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Newsletter. Issue 2006-26. December 23, 2006
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New Archbishop of Toronto
VATICAN CITY (AP-CP) - Msgr. Thomas Collins, now Archbishop of Edmonton, has been named by Pope Benedict to lead the archdiocese of Toronto, the Vatican said yesterday.

Collins, 59, replaces retiring Aloysius Cardinal Ambrozic, who is 76.

"I have no doubt that he will be a responsible steward of the diocese, a faithful shepherd who will guide his flock for many years to come," said Ambrozic." I thank God for the privilege to serve as archbishop and offer gratitude to the clergy and laity who have supported me during my time in the archdiocese of Toronto. Be assured that you will always remain close to my heart and in my prayers."

Collins did theological study in London and Rome, including at the prestigious Gregorian Pontifical University.

"I am deeply honoured by the confidence the Holy Father has placed in me, calling me to lead the archdiocese of Toronto, one of the most diverse dioceses in the world," said Collins. "At the same time, I must thank those whom I have served in the archdiocese of Edmonton. I will always be grateful to them for their inspiring example of discipleship."


Rhetoric on Diversity Does Not Match Reality in Canadian Organizations

Ottawa, December 8, 2006 - Canadian organizations say that diversity is a priority, but barely half of those surveyed by the Conference Board have strategic plans for diversity and for creating and sustaining inclusive work environments.

"There is a disconnect between rhetoric and reality in the area of diversity in Canadian organizations. Many organizations have failed to turn their stated commitments into tangible action," said Prem Benimadhu, Vice-President, Governance and Human Resource Management.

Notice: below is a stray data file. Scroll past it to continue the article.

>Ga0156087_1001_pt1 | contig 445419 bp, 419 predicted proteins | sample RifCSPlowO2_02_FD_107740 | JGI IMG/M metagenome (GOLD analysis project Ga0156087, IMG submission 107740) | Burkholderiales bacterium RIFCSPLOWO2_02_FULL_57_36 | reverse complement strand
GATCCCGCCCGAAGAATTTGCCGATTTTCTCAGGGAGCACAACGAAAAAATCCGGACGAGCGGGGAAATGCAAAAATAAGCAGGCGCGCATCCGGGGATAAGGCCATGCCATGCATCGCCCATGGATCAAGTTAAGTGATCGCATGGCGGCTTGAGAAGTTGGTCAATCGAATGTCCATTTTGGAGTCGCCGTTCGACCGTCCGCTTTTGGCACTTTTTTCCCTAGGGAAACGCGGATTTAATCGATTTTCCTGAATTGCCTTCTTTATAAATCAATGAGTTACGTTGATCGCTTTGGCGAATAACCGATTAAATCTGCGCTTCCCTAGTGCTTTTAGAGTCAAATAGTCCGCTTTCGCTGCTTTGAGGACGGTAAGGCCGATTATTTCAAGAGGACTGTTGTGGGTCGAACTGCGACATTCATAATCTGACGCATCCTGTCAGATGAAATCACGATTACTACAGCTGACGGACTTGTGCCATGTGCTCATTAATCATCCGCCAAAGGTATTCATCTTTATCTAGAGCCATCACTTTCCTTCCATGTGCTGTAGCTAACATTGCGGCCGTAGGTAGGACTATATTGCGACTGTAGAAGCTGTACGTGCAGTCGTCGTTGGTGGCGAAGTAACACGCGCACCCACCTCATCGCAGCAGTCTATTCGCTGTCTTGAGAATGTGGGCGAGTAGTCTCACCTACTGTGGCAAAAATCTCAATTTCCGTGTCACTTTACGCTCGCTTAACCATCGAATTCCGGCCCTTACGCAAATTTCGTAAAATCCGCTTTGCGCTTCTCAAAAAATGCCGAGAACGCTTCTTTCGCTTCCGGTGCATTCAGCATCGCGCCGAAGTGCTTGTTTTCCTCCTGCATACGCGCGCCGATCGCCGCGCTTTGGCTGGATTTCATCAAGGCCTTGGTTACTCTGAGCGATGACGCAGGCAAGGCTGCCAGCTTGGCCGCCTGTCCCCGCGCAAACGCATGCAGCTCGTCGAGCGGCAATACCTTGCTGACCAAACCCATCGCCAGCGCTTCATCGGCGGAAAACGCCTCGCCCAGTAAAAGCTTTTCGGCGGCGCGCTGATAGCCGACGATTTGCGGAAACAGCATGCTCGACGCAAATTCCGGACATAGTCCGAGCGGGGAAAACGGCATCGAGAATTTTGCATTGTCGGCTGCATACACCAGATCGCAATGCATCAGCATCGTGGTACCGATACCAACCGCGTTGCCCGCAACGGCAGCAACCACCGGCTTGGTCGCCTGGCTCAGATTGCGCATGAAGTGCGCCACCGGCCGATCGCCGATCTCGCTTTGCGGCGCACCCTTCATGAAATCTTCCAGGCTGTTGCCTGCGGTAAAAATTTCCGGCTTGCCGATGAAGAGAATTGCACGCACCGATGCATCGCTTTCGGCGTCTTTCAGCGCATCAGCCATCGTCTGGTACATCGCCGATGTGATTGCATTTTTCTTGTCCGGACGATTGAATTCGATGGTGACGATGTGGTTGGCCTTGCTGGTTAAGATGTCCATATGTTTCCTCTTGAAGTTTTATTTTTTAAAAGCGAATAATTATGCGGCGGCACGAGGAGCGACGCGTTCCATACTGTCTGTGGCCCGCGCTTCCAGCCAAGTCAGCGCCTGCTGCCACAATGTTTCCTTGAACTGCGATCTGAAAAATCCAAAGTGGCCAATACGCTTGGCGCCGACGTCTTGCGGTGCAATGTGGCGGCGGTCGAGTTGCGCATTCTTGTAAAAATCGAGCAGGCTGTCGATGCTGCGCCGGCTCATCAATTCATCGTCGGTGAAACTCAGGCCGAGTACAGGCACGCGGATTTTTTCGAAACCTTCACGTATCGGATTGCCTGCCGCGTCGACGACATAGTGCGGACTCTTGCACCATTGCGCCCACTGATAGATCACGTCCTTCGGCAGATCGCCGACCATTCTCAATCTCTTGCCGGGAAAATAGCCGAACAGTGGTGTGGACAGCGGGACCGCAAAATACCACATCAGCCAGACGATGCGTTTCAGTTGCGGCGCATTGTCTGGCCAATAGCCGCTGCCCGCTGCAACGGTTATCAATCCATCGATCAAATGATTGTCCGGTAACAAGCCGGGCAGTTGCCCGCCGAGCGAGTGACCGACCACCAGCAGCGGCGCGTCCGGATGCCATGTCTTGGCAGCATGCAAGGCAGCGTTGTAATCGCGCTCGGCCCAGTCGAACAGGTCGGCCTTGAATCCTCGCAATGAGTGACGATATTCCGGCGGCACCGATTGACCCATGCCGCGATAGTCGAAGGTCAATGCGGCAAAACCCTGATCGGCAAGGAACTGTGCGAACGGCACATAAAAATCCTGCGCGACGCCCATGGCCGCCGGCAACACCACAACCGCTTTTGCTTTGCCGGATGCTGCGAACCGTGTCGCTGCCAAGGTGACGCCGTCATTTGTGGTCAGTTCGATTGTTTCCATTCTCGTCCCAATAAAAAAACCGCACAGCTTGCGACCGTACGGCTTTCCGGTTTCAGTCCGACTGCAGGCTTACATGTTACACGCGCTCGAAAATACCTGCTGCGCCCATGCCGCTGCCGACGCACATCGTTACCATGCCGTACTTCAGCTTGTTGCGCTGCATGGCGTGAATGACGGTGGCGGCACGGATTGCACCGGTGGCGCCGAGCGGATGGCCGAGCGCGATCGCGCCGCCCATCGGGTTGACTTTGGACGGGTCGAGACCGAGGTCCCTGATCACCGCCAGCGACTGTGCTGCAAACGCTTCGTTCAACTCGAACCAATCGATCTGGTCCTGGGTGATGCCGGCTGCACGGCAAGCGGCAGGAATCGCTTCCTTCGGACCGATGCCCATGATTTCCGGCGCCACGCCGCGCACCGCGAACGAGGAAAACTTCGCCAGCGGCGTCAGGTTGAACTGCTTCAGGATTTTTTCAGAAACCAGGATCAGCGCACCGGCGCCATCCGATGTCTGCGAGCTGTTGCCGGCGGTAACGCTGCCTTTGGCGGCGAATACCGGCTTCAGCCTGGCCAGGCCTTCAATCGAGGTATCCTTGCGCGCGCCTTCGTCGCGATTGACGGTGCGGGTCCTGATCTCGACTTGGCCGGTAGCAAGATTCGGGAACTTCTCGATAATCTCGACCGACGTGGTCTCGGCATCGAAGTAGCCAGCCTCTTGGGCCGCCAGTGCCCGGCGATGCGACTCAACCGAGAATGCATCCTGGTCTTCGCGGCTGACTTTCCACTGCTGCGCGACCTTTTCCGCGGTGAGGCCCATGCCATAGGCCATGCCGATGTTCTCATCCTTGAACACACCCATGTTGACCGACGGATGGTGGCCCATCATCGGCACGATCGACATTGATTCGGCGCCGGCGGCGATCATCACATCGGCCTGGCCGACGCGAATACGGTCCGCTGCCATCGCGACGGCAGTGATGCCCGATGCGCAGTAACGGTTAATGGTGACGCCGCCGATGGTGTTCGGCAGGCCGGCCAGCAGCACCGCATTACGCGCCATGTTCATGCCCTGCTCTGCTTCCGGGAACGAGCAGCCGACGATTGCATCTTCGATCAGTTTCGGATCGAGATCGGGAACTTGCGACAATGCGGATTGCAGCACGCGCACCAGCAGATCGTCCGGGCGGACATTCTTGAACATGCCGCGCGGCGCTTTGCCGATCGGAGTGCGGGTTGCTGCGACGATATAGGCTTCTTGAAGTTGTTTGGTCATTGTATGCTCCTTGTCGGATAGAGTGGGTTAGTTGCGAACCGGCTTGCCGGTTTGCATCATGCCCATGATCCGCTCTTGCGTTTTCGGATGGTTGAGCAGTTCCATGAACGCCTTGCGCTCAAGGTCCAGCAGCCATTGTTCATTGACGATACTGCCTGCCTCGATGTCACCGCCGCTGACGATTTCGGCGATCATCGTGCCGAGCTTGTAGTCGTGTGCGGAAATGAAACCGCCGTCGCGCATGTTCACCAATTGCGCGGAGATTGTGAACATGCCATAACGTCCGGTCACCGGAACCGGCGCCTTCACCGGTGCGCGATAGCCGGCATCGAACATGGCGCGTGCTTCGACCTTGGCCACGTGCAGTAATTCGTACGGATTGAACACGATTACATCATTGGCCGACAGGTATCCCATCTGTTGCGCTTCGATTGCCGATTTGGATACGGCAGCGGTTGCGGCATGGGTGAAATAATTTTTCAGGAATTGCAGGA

"With labour shortages looming, the importance of developing diverse and inclusive workplaces cannot be overstated. Organizations that welcome 'diverse groups' into their workforces will have a competitive advantage over those that merely talk about practising diversity."

The Conference Board's first Report on Diversity: Priorities, Practices and Performance in Canadian Organizations, is based on survey results from 120 respondents, mostly managers and executives with responsibility for diversity within their organizations.

Although a majority of respondents say they consider diversity to be a priority, 42 per cent do not have a strategic plan for diversity. Fewer than half of respondents provide diversity training to their manager and employees, and 88 per cent of respondents rate their organizations as average or below average in preparing leaders to manage a diverse workforce.

The Conference Board survey data also indicates that only a minority of Canadian organizations have either met or exceeded the labour force availability rates for members of visible minorities, women, aboriginal people and persons with disabilities.

The report provides a portrait of more than just organizational performance on representation rates; it also presents information on more practical aspects of diversity-policies, practices and programs used to support diversity.

The report, which will be published on a biennial basis to measure the performance of Canadian organizations in creating diverse and inclusive work environments, is available to subscribers at www.e-library.ca .